Despite annual declines in three of the top 10 apartment markets, the annual total of multifamily permits issued in the top 10 metros – 141,907 – was 5.4% greater than the 134,696 issued in the previous 12 months. The total number of permits issued in the top 10 metros was almost equal to the number of permits issued within the 11th-38th ranked metros. A year ago, permits issued in the top 10 metros almost equaled the 11th-35th ranked markets.

Access the latest permit trends tables in Excel format here.

Please contact us if you have any questions.

Jay Denton
Vice President

KC Sanjay
Sr. Real Estate Economist
Chuck Ehmann
Real Estate Economist


Has the Single-Family Market Returned?

The U.S. single-family industry suffered a severe blow when the housing bubble collapsed, resulting in the financial crisis that was the Great Recession.

However, single-family building permits and new-home sales figures have risen steadily after bottoming from 2009-2010. The months of supply (MOS) figure also has dropped sharply, averaging 5.3 months since July 2013.

Does that mean that the single-family market is back? It depends on how you measure it.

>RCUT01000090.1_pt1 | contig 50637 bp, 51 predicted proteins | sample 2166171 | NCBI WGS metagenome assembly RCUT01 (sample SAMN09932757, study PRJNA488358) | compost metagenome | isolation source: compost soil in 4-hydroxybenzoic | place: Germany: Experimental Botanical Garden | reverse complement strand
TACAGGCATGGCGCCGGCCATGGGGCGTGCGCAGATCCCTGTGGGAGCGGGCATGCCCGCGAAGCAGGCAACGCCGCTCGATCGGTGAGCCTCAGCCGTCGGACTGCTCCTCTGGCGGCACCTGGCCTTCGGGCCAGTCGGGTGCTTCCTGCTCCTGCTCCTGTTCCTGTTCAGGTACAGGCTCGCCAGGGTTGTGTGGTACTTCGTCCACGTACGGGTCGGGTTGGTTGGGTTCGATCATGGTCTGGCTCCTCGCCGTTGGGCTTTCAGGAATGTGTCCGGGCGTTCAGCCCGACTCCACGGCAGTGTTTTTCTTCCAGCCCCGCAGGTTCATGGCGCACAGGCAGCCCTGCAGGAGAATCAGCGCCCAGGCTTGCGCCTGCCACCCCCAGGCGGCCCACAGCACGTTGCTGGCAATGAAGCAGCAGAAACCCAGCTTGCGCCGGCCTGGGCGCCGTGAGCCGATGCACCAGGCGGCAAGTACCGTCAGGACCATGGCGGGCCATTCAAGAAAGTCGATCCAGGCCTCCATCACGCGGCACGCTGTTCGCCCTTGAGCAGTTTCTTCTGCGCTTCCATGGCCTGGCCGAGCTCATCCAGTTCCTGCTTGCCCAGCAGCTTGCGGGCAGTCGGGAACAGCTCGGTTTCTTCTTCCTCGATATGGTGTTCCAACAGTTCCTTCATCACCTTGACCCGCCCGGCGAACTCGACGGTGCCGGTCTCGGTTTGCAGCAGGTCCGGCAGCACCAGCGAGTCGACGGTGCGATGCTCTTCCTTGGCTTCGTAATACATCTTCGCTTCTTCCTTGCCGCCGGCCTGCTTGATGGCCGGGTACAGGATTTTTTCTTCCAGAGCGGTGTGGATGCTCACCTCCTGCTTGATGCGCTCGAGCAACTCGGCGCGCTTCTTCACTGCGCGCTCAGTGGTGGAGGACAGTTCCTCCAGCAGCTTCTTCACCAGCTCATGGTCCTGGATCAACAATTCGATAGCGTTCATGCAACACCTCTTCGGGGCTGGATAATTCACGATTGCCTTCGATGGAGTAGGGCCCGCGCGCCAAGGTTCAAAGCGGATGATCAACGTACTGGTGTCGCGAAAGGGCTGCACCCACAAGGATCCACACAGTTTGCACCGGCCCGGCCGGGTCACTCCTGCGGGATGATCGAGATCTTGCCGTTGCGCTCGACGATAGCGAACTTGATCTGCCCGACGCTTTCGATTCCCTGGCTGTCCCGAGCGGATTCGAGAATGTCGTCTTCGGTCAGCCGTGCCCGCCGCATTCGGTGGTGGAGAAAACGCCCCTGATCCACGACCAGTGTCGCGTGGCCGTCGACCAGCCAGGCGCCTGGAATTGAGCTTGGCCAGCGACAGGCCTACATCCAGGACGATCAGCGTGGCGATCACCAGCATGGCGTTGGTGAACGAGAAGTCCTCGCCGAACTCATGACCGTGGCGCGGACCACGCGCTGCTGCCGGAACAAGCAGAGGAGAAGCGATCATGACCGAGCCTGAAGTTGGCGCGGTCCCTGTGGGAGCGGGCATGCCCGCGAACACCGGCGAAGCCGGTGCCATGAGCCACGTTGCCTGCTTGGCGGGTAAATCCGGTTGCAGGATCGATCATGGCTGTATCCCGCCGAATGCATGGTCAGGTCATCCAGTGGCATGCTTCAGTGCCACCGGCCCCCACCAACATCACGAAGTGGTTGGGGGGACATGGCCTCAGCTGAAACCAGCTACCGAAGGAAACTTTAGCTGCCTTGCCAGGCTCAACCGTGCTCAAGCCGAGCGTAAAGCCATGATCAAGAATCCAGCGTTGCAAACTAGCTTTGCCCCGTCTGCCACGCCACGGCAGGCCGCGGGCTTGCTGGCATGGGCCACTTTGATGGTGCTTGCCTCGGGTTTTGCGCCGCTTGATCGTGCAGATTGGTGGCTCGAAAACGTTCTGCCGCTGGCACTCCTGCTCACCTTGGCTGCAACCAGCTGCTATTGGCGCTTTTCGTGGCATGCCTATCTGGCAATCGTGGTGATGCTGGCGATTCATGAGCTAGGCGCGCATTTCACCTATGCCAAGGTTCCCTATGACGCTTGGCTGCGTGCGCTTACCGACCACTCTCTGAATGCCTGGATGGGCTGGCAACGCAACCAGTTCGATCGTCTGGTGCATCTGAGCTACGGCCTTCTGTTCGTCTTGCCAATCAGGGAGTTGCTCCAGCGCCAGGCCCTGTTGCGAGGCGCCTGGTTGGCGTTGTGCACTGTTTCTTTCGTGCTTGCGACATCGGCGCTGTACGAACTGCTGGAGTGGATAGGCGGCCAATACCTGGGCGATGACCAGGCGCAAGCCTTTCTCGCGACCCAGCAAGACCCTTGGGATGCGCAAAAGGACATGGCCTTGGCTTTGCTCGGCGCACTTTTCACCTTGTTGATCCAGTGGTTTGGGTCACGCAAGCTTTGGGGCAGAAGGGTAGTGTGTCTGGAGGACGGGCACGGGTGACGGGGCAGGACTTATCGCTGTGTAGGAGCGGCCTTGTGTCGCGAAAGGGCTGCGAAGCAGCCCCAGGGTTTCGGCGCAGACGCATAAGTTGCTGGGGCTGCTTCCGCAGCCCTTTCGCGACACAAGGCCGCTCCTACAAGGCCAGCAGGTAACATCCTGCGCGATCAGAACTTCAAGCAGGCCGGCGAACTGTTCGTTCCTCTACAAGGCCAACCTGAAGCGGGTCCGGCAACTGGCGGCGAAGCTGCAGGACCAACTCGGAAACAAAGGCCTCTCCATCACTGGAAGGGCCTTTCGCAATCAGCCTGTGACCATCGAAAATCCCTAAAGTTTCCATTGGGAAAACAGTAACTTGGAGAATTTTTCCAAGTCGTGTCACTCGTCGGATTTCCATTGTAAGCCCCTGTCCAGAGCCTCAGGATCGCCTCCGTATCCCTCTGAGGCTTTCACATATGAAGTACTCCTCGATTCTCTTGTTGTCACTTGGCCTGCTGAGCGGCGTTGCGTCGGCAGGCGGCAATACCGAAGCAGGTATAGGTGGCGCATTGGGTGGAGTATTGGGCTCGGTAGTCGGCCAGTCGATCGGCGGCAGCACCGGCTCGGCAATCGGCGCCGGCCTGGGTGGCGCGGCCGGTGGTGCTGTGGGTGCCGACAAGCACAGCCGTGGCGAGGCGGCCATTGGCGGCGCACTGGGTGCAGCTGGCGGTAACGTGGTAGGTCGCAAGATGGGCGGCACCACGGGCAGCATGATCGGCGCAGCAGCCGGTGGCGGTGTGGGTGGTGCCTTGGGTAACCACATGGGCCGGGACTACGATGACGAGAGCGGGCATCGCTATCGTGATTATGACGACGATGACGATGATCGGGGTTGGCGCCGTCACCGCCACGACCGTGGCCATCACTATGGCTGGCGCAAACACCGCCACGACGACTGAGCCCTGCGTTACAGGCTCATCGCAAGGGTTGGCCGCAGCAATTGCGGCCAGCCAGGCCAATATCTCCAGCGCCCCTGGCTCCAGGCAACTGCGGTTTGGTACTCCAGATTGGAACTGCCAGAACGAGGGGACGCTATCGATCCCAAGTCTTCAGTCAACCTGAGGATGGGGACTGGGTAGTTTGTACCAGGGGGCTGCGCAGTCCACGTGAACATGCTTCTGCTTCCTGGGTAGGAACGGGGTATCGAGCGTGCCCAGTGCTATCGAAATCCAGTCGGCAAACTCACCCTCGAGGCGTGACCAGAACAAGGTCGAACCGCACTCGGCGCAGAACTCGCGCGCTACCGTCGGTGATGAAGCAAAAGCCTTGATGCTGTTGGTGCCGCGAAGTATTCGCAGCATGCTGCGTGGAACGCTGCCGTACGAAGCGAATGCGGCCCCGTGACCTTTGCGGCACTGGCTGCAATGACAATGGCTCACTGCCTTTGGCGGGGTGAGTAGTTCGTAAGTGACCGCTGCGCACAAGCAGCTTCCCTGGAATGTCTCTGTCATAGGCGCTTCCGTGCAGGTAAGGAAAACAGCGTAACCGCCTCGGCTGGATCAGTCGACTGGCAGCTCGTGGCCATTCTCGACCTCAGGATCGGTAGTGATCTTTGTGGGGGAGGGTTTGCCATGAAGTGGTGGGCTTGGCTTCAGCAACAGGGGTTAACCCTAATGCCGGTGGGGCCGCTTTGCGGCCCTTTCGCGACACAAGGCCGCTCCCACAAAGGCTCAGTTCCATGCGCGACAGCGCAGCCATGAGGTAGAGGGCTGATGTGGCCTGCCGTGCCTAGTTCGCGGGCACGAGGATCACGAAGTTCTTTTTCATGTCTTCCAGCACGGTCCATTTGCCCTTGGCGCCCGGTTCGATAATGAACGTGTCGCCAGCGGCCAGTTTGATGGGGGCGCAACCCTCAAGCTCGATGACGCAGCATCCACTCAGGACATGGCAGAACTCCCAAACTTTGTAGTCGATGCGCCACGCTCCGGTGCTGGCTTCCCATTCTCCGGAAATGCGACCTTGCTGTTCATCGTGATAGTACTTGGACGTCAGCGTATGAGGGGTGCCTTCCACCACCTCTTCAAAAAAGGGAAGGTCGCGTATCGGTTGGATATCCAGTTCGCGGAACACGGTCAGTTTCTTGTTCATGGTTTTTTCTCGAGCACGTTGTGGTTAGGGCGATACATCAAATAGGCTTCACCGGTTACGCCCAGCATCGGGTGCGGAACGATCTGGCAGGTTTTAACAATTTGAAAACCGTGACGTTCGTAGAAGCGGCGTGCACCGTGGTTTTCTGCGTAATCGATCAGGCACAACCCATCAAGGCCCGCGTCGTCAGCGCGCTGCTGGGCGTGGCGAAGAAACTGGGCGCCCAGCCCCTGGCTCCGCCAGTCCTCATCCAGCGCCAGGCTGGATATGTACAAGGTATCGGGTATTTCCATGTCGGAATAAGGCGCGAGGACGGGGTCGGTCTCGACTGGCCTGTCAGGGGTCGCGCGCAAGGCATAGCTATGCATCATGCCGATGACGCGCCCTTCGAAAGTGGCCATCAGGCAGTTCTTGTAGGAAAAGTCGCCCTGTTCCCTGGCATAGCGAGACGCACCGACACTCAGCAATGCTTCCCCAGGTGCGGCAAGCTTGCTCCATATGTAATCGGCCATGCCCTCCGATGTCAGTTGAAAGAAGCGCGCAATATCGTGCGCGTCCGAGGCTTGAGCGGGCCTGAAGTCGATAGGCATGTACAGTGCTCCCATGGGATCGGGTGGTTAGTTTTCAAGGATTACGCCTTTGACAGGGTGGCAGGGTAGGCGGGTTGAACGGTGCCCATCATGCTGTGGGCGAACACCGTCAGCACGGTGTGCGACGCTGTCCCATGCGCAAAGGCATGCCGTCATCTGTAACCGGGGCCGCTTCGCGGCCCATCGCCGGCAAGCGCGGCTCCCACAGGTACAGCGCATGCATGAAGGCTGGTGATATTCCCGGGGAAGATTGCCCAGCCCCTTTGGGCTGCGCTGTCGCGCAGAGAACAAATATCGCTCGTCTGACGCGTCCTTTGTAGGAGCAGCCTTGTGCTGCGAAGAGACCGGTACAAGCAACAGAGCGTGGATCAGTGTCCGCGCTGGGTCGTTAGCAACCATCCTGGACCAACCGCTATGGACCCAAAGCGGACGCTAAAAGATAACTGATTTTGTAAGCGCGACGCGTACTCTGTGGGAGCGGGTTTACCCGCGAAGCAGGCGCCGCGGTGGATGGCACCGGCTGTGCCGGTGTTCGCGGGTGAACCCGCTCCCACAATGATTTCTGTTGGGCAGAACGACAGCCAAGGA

As seen in the following chart, annual seasonally adjusted, single-family building permits (by month) have rebounded, while new-home sales have followed suit. New-home sales figures -- from the Survey of Construction from the U.S. Census Bureau and Department of Housing and Urban Development -- consist of homes built for sale (or speculatively built) and excludes contractor-built (or custom-built), owner-built and built-for-rent homes. That is why there is a large gap between permits and sales in the chart. The months' supply figure is the ratio of houses for sale to houses sold. It indicates how long the current for-sale inventory would last given the current sales rate.

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The current annual pace of permits and sales are comparable to the early 1990s. Even the current MOS is similar to the level of 1992-1993. However, we have not returned to the 1990s.

The rate of growth or growth trend is another measure of the health of the single-family market. The following chart shows the growth trends for different periods back to 1963. National recessions are shaded gray.